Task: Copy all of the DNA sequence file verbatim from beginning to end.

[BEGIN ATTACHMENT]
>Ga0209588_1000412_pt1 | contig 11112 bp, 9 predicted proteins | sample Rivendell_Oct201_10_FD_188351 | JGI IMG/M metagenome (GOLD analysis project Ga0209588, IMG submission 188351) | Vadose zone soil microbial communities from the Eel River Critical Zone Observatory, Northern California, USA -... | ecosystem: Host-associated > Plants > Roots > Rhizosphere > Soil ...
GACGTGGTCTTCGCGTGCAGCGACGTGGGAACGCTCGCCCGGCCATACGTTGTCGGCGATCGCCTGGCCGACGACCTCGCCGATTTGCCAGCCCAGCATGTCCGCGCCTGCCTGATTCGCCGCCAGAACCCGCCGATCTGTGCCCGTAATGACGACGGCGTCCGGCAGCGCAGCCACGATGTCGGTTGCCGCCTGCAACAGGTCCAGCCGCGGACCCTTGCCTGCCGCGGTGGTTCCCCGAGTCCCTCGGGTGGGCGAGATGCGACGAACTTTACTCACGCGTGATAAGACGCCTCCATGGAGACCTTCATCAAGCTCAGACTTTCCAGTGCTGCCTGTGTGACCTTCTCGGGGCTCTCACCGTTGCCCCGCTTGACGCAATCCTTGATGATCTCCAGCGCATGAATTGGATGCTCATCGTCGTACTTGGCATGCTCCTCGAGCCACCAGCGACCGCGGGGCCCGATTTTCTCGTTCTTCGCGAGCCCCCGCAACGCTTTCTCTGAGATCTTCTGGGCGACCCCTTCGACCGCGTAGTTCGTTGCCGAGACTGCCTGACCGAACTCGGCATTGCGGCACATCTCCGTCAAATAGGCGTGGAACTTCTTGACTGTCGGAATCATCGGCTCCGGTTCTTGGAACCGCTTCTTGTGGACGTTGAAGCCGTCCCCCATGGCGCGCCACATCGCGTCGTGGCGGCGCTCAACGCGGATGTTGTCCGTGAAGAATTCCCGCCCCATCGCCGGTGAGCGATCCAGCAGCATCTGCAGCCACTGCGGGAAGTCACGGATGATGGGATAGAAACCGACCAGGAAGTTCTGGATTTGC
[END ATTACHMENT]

>Ga0209588_1000412_pt1 | contig 11112 bp, 9 predicted proteins | sample Rivendell_Oct201_10_FD_188351 | JGI IMG/M metagenome (GOLD analysis project Ga0209588, IMG submission 188351) | Vadose zone soil microbial communities from the Eel River Critical Zone Observatory, Northern California, USA -... | ecosystem: Host-associated > Plants > Roots > Rhizosphere > Soil ...
GACGTGGTCTTCGCGTGCAGCGACGTGGGAACGCTCGCCCGGCCATACGTTGTCGGCGATCGCCTGGCCGACGACCTCGCCGATTTGCCAGCCCAGCATGTCCGCGCCTGCCTGATTCGCCGCCAGAACCCGCCGATCTGTGCCCGTAATGACGACGGCGTCCGGCAGCGCAGCCACGATGTCGGTTGCCGCCTGCAACAGGTCCAGCCGCGGACCCTTGCCTGCCGCGGTGGTTCCCCGAGTCCCTCGGGTGGGCGAGATGCGACGAACTTTACTCACGCGTGATAAGACGCCTCCATGGAGACCTTCATCAAGCTCAGACTTTCCAGTGCTGCCTGTGTGACCTTCTCGGGGCTCTCACCGTTGCCCCGCTTGACGCAATCCTTGATGATCTCCAGCGCATGAATTGGATGCTCATCGTCGTACTTGGCATGCTCCTCGAGCCACCAGCGACCGCGGGGCCCGATTTTCTCGTTCTTCGCGAGCCCCCGCAACGCTTTCTCTGAGATCTTCTGGGCGACCCCTTCGACCGCGTAGTTCGTTGCCGAGACTGCCTGACCGAACTCGGCATTGCGGCACATCTCCGTCAAATAGGCGTGGAACTTCTTGACTGTCGGAATCATCGGCTCCGGTTCTTGGAACCGCTTCTTGTGGACGTTGAAGCCGTCCCCCATGGCGCGCCACATCGCGTCGTGGCGGCGCTCAACGCGGATGTTGTCCGTGAAGAATTCCCGCCCCATCGCCGGTGAGCGATCCAGCAGCATCTGCAGCCACTGCGGGAAGTCACGGATGATGGGATAGAAACCGACCAGGAAGTTCTGGATTTGC